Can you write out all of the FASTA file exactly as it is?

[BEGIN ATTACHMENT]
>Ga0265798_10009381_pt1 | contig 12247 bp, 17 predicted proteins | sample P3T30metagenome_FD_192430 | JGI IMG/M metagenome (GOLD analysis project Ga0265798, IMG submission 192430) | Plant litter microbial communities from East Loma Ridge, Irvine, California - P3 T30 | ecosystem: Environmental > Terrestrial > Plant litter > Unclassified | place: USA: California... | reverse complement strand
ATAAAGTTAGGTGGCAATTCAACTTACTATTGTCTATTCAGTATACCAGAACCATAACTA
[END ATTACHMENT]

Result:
>Ga0265798_10009381_pt1 | contig 12247 bp, 17 predicted proteins | sample P3T30metagenome_FD_192430 | JGI IMG/M metagenome (GOLD analysis project Ga0265798, IMG submission 192430) | Plant litter microbial communities from East Loma Ridge, Irvine, California - P3 T30 | ecosystem: Environmental > Terrestrial > Plant litter > Unclassified | place: USA: California... | reverse complement strand
ATAAAGTTAGGTGGCAATTCAACTTACTATTGTCTATTCAGTATACCAGAACCATAACTA